She could not be with Maes every hour of every day, even when he was working out of Central Command. She could not lock him in the house, go everywhere with him, ensure that he never crossed paths with Roy again, or at least never saw him alone. They both worked in the military and had complementary skills; their jobs required them to work together with reasonable frequency. And what of the times Maes would travel to East City on assignment — less frequently since Elicia was born, but still several times a year? Even if Maes promised to be true to her, even if he held her hands and looked straight into her eyes and promised, she could never again trust that he wasn’t lying, that he wouldn’t …
You’re so fucking beautiful like this. I could do this all day.
… every time we were alone, we were intimate ...
No. It was impossible. Gracia was strong, and she could bear a heavy burden, but she could not bear this.
Gracia let herself in the house, nausea swirling uncomfortably in her belly. She didn’t try for stealth. The rattling of her keys would give her presence away to anyone listening for it, and even the brush of the door against the carpet was audible. But she didn’t call out to say hello.
Roy’s bag was packed and sitting innocuously by the door. She had a sudden urge to heave it out the front door, to open it up and strew the clothes and toiletries and other sundry personal items on the street, where they would get trampled and stolen and ruined. For a moment, the urge was very, very strong, but she breathed, and it passed. He would be gone soon enough, and his bag would be gone with him.
She heard their voices rumbling indistinctly in the living room and wished they were anywhere else in the house. Well, almost anywhere else. If they’d been in the guest room, she would have walked out and never come back. But if they’d been anywhere else but the living room, she could have gone in and poured herself a drink, which would have been very out of character, especially so early in the morning, but right at that moment she didn’t think she’d ever wanted to be a little drunk quite so much in her life.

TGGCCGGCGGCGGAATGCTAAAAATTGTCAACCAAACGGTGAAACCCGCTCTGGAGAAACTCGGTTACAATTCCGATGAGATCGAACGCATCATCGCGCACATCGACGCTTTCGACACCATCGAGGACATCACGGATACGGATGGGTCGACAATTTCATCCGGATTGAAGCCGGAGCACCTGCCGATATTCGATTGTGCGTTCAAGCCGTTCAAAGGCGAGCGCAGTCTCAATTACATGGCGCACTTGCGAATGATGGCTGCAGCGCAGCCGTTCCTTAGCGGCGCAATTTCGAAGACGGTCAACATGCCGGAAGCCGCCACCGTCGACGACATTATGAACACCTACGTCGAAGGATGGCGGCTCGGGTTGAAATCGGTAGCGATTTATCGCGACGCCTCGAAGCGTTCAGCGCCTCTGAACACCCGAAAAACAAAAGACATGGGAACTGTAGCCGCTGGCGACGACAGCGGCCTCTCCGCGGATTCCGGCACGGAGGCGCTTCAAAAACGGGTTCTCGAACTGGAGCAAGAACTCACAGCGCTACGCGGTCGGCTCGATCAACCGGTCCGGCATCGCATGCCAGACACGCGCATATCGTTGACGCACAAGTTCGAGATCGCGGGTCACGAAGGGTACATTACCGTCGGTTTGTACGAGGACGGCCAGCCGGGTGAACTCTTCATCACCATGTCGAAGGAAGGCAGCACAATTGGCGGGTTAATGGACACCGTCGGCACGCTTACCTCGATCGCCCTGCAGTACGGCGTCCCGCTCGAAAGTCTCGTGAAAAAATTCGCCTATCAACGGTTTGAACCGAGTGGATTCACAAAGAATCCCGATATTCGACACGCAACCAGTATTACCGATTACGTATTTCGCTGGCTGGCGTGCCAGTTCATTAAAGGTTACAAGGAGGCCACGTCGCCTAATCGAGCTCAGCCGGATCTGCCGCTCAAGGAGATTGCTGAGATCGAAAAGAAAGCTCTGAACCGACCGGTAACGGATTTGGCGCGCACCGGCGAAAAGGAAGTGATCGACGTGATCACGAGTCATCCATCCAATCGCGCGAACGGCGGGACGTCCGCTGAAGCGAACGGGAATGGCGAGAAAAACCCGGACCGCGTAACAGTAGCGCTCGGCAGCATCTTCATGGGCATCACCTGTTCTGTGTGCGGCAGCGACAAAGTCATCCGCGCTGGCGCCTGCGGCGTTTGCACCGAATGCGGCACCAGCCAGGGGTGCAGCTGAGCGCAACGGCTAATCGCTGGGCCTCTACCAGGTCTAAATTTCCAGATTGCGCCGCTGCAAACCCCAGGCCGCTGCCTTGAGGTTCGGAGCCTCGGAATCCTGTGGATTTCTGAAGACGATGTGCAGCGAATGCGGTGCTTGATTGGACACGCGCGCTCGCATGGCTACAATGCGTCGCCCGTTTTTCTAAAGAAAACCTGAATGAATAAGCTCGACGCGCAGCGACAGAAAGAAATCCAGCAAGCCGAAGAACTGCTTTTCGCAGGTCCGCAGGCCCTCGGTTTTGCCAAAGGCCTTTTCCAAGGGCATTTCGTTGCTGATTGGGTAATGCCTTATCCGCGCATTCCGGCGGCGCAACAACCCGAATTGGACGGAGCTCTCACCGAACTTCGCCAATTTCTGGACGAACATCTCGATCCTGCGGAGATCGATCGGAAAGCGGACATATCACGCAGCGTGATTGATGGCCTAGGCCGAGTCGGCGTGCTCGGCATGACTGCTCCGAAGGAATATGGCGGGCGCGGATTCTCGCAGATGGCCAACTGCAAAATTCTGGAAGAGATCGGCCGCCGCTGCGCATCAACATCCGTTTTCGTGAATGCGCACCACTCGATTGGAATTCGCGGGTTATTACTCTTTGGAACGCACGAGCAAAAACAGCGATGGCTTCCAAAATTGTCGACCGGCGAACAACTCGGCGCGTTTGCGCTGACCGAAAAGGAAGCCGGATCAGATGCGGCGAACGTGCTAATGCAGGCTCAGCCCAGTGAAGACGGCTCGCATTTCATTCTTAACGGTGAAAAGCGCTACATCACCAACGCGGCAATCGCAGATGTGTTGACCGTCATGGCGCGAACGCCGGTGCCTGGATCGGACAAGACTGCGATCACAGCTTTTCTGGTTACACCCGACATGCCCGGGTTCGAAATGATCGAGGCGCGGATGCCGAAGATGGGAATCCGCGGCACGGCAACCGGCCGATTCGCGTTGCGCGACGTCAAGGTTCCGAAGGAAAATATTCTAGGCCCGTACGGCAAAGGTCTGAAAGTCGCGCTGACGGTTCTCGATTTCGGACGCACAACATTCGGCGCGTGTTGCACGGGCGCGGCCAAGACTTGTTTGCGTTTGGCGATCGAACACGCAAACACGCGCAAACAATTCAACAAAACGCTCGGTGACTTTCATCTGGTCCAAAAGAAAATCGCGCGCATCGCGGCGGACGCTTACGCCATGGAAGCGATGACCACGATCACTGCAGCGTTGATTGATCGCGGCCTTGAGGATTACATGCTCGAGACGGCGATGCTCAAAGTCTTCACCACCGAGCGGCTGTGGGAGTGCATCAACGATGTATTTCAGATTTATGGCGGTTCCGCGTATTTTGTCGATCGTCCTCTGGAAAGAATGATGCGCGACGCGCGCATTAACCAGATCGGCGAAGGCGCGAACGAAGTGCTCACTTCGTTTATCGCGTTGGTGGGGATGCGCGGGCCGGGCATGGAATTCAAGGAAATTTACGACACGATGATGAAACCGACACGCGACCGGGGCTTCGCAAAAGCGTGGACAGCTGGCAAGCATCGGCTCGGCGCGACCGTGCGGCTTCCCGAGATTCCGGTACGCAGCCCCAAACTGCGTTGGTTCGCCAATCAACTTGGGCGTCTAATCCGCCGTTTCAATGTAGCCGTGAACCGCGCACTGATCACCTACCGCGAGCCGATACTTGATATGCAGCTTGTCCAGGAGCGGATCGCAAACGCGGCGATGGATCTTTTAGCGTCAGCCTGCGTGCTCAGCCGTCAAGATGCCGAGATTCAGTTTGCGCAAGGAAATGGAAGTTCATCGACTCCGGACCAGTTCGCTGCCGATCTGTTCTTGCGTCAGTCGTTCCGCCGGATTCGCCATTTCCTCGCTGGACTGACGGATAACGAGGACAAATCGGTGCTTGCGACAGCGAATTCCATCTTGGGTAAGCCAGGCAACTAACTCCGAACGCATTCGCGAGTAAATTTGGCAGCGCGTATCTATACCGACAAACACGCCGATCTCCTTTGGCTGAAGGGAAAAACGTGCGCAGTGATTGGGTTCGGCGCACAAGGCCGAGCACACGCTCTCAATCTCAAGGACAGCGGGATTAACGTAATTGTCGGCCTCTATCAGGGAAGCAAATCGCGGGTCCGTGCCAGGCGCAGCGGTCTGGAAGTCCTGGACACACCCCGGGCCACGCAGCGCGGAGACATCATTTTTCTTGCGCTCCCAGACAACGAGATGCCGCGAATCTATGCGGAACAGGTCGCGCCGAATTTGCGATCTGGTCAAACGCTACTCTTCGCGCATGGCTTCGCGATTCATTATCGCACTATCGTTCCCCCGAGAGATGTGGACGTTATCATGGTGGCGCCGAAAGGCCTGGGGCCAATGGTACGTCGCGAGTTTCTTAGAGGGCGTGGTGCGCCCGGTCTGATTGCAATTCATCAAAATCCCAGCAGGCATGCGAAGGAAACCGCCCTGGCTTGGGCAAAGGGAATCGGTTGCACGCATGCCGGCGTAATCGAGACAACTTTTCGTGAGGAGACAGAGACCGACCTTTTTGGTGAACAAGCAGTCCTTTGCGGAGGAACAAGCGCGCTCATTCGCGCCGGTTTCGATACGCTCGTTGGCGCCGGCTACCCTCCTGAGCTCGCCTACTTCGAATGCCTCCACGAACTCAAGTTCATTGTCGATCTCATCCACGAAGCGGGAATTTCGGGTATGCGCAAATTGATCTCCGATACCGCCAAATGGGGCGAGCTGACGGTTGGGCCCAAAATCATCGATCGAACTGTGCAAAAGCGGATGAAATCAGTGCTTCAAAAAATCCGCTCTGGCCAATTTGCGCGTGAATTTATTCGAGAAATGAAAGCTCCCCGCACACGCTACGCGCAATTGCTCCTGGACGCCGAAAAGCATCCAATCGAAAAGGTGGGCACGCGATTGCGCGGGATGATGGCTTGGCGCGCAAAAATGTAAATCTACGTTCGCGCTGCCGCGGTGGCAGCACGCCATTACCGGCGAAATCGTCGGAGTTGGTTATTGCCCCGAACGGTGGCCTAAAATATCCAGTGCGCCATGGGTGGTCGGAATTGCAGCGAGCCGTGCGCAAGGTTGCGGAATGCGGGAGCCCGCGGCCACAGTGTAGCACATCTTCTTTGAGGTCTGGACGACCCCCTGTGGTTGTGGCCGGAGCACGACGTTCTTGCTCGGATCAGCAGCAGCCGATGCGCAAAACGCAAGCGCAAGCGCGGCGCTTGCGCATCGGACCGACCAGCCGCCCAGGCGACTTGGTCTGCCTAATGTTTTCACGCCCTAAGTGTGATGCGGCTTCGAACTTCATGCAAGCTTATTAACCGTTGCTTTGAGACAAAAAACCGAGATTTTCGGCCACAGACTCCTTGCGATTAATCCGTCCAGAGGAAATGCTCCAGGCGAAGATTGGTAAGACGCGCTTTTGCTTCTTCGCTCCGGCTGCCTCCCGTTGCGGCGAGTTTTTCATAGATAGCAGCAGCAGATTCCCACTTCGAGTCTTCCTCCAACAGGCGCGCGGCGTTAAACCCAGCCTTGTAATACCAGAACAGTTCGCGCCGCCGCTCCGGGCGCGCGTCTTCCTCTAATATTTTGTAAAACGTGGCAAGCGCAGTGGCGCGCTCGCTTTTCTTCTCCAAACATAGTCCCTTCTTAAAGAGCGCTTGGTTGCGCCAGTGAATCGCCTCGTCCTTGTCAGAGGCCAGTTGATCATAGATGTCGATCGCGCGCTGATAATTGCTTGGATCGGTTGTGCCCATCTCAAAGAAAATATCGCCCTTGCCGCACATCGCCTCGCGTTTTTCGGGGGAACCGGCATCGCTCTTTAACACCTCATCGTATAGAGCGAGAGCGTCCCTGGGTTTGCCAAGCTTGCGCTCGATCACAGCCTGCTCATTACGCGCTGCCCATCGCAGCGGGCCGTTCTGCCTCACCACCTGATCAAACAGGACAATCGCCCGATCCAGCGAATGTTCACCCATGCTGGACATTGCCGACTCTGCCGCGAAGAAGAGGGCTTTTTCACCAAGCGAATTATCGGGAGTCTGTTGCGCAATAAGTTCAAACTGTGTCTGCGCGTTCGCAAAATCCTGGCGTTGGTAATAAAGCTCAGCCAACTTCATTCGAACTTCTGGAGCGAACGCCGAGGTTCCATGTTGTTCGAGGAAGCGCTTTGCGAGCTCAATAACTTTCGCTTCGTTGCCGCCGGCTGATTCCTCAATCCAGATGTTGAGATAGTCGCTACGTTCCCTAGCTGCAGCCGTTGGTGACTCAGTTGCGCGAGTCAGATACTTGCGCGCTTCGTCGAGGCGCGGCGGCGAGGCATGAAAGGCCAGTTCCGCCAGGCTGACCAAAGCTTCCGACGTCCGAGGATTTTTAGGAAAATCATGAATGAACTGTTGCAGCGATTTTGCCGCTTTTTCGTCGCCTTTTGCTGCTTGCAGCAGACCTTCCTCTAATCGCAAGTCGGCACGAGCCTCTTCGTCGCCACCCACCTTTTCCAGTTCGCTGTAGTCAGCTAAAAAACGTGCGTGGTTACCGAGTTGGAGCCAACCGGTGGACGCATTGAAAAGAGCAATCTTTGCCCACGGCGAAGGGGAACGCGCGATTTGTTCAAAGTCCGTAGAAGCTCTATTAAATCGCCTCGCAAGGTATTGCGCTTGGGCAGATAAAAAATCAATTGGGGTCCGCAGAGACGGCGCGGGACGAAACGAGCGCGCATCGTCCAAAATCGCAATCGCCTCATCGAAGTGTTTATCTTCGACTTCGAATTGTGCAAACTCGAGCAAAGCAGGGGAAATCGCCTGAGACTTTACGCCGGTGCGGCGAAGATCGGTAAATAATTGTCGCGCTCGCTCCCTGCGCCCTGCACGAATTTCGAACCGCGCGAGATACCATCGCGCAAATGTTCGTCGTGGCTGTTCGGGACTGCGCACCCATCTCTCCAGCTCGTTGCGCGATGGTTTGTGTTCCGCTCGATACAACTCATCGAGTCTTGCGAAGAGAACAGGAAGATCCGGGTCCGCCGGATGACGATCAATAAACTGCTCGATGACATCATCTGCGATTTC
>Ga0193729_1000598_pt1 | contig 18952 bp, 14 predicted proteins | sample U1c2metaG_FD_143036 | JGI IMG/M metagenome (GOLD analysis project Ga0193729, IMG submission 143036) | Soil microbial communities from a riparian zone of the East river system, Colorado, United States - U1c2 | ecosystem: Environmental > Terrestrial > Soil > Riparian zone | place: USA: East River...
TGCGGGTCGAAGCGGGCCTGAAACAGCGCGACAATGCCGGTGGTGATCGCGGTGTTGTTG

Well, she was resourceful; Maes had told her so many times. She headed for their bedroom and the silver flask in the drawer of Maes’s bedside table, the one he kept for nights when the nightmares were a little too real. He never told her specifically what he dreamt of, something else he wouldn’t share with her, though he’d mumbled Roy’s name more than once, desperate and panicked, and she’d always wondered whether in those dreams he’d been afraid for Roy or afraid of him. It could easily have been either or both: Maes had seen Roy get shot, he’d seen Roy burn entire villages to the ground with the inhabitants still trapped inside, he’d even once apparently stopped Roy from killing himself — a story she’d heard only in disconnected bits and pieces and was ambivalent about at the moment. Not that she wished Roy was dead, but she couldn’t help now but wish it had been someone else who’d saved him. Still, there had been weeks and months in Ishval when Maes had been assigned far away from Roy, and some of his nightmares were from those times as well. He never talked to her about any of it, no matter how unsettled and jittery he was afterwards. “They’re just dreams,” he’d say, with dull and hollow eyes. “There’s no point in you having nightmares too.” Then he’d drink himself into insensibility and pretend in the morning that nothing had happened.